R. Yehuda Aryeh Leib Alter, the second Gerrer Rebbe and author of Sfat Emet (1847-1905, Encyclopedia L'Chassidut, II, pp. 8-16), was a prominent Rebbe and leader of Polish Jewry. Under his leadership, the Gerrer Chassidut grew to become the largest and most influential Chassidic dynasty in Poland. When his grandfather the Chiddushei HaRim died in 1866, R. Yehuda Aryeh Leib was appointed, as per his grandfather's testament, to become rabbi of Ger at the young age of 19. The Chassidim wanted to appoint him Rebbe as well, however he adamantly refused, instead joining a group of Ger Chassidim who accepted the leadership of R. Chanoch Henich HaKohen of Aleksander (a disciple of the Kotzker Rebbe). When R. Yehuda Aryeh Leib would travel to see him each year, the Aleksander Rebbe (who was very old at that time) showed great respect for the young man and would seat him at the head of the table. Then, when the Aleksander Rebbe died in 1870, the Chassidim repeated their request that the Sfat Emet serve as Rebbe. After much imploring on the part of the Chassidim, the Sfat Emet accepted their request. Interestingly, since the Sfat Emet refused to sit at the head of the table, it became customary for future Gerrer Rebbes, as well, to sit in the middle of the table and not at its head. Notwithstanding his original refusals to serve as Rebbe, after accepting the post he employed his brilliance and wisdom to elevate and strengthen his multitudes of Chassidim, counseling them in matters both spiritual and material. As his reputation grew, tens of thousands more – from all over Poland and the neighboring countries – began to flock to Ger in quest of the Sfat Emet's counsel and guidance. Before long, the Gerrer Chassidut had developed into the largest Chassidut in Poland, with approximately 100,000 people coming to visit each year. In 1899, a special railway line was launched between Ger and Warsaw to service the thousands of Chassidim who thronged to Ger. This railway was dubbed "The Rebbe's Line" and the Sfat Emet personally participated in funding its construction. The Sfat Emet's classic work on the Torah, renowned for its depth and originality, is quite likely the Chassidic book which has achieved the most popularity in circles unaffiliated with Chassidut, such as the Lithuanian yeshiva world. The profound Talmudic novellae of the Sfat Emet are likewise widely studied.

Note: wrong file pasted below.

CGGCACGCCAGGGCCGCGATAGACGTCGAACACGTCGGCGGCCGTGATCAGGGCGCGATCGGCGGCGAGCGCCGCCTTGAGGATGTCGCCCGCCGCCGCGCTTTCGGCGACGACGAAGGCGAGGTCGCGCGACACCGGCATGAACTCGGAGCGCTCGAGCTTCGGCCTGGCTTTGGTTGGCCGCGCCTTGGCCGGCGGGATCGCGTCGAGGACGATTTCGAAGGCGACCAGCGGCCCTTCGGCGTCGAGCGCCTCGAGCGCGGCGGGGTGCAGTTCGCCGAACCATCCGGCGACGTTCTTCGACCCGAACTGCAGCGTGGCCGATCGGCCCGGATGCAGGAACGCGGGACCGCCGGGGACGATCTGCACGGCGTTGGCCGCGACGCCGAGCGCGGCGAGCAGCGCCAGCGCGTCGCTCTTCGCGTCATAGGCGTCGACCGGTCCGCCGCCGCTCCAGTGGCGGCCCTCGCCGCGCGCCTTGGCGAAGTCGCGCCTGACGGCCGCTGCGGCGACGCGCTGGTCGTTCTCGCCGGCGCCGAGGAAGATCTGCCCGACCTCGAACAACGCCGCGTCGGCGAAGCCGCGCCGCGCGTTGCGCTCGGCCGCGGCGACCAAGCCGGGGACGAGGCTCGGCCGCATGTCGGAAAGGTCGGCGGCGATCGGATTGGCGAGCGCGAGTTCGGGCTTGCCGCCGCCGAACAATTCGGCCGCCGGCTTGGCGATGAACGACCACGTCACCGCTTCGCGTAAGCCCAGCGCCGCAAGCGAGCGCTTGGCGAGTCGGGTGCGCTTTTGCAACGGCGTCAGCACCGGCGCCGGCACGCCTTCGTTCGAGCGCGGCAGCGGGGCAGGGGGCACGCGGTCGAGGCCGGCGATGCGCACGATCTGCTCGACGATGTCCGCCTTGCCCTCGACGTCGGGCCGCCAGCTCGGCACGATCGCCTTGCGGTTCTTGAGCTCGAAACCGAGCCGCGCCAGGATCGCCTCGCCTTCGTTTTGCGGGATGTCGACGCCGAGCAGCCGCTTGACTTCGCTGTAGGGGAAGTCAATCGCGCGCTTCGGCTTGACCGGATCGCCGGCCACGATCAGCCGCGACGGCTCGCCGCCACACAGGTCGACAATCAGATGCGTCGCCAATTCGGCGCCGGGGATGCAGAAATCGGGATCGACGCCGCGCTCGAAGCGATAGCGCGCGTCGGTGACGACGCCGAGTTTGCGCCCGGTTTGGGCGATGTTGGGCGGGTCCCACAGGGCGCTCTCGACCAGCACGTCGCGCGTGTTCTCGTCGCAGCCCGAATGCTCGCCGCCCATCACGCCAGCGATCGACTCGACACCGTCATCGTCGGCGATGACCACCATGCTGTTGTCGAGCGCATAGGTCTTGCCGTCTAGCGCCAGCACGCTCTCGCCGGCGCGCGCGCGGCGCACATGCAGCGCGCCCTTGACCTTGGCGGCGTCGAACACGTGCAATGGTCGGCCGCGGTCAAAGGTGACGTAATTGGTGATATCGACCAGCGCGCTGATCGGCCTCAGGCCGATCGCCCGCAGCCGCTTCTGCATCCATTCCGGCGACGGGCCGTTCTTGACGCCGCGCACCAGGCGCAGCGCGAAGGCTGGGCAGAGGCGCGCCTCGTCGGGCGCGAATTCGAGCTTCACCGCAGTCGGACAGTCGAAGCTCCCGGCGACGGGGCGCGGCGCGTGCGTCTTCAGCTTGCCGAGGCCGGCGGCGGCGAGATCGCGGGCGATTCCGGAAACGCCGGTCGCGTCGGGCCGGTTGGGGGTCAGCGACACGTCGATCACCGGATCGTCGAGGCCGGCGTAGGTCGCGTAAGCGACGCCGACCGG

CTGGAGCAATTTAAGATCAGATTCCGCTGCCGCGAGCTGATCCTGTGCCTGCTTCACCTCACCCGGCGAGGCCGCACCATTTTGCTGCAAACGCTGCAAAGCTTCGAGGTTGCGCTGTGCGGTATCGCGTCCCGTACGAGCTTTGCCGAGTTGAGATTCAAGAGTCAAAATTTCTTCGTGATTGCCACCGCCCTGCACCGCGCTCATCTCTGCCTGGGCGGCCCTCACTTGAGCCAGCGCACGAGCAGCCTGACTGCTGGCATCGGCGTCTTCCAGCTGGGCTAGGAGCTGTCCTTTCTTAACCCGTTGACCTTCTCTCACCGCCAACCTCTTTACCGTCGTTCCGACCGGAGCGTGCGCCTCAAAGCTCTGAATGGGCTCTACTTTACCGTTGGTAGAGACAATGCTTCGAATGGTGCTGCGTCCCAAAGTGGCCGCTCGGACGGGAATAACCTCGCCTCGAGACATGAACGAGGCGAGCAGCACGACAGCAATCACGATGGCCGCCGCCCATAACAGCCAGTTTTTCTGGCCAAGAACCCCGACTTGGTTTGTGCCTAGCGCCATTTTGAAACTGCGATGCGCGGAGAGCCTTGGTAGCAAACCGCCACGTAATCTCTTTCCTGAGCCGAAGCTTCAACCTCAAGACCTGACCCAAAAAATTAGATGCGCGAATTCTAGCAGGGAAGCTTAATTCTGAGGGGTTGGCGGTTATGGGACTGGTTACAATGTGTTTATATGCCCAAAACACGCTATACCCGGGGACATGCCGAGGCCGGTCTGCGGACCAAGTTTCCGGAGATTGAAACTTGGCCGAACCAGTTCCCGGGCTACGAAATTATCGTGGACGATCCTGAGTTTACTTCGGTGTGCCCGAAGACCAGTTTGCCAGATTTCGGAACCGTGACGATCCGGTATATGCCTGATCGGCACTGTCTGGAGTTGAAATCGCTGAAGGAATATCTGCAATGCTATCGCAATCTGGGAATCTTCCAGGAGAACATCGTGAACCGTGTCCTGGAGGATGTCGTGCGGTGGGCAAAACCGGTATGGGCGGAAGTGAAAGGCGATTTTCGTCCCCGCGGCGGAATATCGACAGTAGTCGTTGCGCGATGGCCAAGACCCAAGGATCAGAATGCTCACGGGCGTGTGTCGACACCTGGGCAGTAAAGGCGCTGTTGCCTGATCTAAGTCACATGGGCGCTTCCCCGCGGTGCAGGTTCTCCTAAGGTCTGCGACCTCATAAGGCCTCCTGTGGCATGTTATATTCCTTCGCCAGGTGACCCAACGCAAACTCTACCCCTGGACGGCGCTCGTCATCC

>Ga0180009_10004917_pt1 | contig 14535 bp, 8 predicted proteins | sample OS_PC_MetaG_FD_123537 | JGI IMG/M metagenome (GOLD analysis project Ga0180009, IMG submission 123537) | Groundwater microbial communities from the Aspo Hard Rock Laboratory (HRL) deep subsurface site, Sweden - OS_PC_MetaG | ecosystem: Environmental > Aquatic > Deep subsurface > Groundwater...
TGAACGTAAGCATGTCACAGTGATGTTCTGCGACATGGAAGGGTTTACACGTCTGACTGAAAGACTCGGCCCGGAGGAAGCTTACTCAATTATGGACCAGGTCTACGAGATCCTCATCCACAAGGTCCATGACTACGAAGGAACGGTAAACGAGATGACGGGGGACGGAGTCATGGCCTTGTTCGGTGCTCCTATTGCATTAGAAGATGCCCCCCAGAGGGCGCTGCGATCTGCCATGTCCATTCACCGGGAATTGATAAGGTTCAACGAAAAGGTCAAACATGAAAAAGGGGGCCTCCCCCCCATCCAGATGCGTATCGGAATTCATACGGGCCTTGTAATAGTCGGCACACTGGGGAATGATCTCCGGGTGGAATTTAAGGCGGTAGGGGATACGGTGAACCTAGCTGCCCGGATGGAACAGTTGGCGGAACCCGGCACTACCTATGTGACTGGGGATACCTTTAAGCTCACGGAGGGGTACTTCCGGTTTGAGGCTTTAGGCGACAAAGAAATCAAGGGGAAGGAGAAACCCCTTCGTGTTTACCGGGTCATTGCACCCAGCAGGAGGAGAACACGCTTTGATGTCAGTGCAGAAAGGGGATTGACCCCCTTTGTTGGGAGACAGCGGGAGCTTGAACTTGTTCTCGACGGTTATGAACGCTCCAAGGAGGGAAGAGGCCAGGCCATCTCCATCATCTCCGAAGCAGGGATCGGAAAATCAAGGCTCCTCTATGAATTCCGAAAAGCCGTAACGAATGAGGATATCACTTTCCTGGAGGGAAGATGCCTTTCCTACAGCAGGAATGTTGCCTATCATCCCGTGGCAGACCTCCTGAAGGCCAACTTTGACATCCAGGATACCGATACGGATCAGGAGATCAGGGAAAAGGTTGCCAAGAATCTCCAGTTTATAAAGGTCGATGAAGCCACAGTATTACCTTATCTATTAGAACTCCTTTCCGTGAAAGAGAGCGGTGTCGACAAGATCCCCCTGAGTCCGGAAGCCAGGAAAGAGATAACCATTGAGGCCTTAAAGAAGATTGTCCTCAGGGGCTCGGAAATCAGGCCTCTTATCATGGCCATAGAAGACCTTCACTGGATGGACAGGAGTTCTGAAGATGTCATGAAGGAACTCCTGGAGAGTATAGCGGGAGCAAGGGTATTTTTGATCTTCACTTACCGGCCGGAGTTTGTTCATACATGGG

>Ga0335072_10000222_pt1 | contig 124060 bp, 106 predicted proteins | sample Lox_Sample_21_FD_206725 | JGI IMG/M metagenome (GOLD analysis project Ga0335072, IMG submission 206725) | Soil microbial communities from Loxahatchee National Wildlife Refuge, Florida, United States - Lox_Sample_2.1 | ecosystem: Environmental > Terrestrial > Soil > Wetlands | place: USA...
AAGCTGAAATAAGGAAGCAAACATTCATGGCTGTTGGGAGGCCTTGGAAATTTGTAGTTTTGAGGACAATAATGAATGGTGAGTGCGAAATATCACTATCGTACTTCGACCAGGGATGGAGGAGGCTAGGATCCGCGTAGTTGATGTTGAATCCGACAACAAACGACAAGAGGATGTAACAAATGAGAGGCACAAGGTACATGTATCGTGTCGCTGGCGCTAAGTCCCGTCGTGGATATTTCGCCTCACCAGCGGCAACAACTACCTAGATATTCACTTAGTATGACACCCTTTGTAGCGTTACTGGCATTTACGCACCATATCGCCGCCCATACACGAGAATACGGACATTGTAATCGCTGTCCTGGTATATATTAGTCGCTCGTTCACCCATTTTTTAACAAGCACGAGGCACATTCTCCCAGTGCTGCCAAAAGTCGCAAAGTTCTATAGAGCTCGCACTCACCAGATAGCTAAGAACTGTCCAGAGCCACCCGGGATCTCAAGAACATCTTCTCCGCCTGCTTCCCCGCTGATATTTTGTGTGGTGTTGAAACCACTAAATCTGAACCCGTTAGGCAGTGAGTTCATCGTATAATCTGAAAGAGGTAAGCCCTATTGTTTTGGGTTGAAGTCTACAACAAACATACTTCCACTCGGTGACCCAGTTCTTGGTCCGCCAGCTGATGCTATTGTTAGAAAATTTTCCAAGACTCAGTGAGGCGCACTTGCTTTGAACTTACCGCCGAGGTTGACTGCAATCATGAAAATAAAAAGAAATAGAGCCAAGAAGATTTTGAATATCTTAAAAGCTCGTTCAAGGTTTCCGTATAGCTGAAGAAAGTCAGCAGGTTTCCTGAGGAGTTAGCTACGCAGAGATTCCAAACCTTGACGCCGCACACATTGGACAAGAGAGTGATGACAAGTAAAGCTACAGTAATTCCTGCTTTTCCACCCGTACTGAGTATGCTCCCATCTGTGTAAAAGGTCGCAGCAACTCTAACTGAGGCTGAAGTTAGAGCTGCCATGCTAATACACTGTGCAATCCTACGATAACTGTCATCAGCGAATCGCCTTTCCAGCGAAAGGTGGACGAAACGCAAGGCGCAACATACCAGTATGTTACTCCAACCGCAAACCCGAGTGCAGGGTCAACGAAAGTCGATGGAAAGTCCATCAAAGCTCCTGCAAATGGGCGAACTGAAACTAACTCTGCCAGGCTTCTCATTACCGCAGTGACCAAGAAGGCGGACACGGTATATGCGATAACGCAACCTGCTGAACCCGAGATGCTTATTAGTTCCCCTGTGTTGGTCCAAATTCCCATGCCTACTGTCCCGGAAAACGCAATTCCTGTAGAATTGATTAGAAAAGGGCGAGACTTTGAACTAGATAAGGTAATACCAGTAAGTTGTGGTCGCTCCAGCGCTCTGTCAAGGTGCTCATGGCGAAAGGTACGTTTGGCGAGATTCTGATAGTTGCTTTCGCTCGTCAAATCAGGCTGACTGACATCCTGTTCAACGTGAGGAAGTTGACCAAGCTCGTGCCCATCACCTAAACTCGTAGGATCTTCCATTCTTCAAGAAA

Rebbe Pinyele of Piltz – R. Pinchas Menachem Justman (1848-1920) was a holy Chassidic Torah scholar, a leader of Polish Jewry and one of the founders of Agudath Yisrael. He was the son of R. Binyamin Eliezer (son-in-law of the Chiddushei HaRim) and the son-in-law of his uncle R. Avraham Mordechai (son of the Chiddushei HaRim). He lived in Ger and was one of the foremost Chassidim of his brother-in-law, the Sfat Emet. After the latter's passing, the Chassidim wanted to appoint R. Pinchas as Rebbe, however he refused and instead moved to Piltz to serve as rabbi there. Even after he moved to Piltz, Chassidim continued to throng to him in attempt to declare him their Rebbe, and after their many entreaties he did agree to accept the position. However, he remained faithful and subject to the leadership of the new Gerrer Rebbe, the Imrei Emet, and all communal matters were managed jointly by the two. R. Pinchas wrote Siftei Tzaddik on the Torah, as well as other works. His illustrious son-in-law was R. Avraham Abba Bomatz of Lodz.
[2], 3-165 leaves. 29.5 cm. Good-fair condition. Stains. Title page heavily stained, with marginal damage (mounted on paper for preservation). Marginal damage to final leaves (repaired with paper). Library stamps. New leather binding.
Category
Manuscripts and Letters – Chassidic Luminaries